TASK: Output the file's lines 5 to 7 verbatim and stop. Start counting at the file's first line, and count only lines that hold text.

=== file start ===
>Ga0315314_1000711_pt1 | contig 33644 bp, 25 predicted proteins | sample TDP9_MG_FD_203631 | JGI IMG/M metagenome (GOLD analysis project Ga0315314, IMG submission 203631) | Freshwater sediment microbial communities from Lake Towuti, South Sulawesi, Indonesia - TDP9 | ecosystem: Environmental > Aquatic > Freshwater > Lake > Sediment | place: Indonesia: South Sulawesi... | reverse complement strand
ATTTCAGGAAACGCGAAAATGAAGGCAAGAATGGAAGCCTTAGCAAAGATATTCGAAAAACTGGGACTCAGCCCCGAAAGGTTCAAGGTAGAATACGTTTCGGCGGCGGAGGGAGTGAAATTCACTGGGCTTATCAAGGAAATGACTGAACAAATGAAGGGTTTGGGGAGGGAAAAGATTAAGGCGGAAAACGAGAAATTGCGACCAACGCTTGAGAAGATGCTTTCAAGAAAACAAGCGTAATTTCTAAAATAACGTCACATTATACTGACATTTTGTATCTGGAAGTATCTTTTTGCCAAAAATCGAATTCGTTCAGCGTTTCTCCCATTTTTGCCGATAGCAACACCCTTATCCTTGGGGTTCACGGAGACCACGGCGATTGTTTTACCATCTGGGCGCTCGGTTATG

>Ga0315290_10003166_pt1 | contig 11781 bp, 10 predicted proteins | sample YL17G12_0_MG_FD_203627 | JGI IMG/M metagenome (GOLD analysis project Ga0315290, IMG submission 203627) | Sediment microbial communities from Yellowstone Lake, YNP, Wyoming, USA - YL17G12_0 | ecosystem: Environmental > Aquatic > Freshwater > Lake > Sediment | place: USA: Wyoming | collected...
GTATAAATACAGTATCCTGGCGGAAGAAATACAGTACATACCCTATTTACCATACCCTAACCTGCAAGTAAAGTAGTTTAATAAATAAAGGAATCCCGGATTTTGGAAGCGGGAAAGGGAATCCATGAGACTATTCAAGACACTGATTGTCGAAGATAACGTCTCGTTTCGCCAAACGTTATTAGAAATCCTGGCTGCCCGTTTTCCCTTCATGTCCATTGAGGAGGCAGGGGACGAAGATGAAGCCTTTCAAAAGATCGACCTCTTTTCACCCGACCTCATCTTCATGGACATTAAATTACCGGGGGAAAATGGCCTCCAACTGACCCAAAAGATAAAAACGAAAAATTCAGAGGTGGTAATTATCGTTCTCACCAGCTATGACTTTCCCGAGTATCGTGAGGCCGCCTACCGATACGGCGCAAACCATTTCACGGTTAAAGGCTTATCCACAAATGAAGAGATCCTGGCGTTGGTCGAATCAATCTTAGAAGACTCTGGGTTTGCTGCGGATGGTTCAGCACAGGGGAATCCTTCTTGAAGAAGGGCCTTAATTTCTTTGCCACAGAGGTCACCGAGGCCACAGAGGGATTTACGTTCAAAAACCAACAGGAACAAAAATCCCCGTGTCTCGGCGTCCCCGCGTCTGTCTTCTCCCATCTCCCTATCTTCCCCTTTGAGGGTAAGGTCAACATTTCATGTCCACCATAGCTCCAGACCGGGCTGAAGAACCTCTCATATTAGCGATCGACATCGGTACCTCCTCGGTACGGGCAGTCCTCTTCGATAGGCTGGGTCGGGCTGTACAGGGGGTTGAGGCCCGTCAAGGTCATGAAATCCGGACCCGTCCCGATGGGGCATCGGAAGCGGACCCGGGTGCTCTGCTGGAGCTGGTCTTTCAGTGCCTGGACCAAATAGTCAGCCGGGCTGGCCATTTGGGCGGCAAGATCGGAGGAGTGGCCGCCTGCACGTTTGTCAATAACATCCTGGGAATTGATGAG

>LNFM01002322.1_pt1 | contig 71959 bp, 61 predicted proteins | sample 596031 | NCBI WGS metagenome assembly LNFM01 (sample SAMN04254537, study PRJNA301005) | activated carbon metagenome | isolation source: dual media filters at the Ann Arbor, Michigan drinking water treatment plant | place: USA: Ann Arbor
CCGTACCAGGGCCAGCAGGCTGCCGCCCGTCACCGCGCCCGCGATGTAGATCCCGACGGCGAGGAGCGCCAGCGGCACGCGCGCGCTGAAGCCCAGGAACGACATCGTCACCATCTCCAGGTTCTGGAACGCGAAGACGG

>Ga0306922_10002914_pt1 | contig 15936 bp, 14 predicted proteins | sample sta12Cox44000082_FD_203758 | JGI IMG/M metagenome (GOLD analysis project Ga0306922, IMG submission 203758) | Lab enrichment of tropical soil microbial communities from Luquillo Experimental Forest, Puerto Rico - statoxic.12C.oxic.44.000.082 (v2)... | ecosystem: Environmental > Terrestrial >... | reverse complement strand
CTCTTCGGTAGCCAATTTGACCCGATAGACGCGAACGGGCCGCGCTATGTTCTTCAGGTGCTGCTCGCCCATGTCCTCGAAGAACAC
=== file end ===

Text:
>LNFM01002322.1_pt1 | contig 71959 bp, 61 predicted proteins | sample 596031 | NCBI WGS metagenome assembly LNFM01 (sample SAMN04254537, study PRJNA301005) | activated carbon metagenome | isolation source: dual media filters at the Ann Arbor, Michigan drinking water treatment plant | place: USA: Ann Arbor
CCGTACCAGGGCCAGCAGGCTGCCGCCCGTCACCGCGCCCGCGATGTAGATCCCGACGGCGAGGAGCGCCAGCGGCACGCGCGCGCTGAAGCCCAGGAACGACATCGTCACCATCTCCAGGTTCTGGAACGCGAAGACGG

>Ga0306922_10002914_pt1 | contig 15936 bp, 14 predicted proteins | sample sta12Cox44000082_FD_203758 | JGI IMG/M metagenome (GOLD analysis project Ga0306922, IMG submission 203758) | Lab enrichment of tropical soil microbial communities from Luquillo Experimental Forest, Puerto Rico - statoxic.12C.oxic.44.000.082 (v2)... | ecosystem: Environmental > Terrestrial >... | reverse complement strand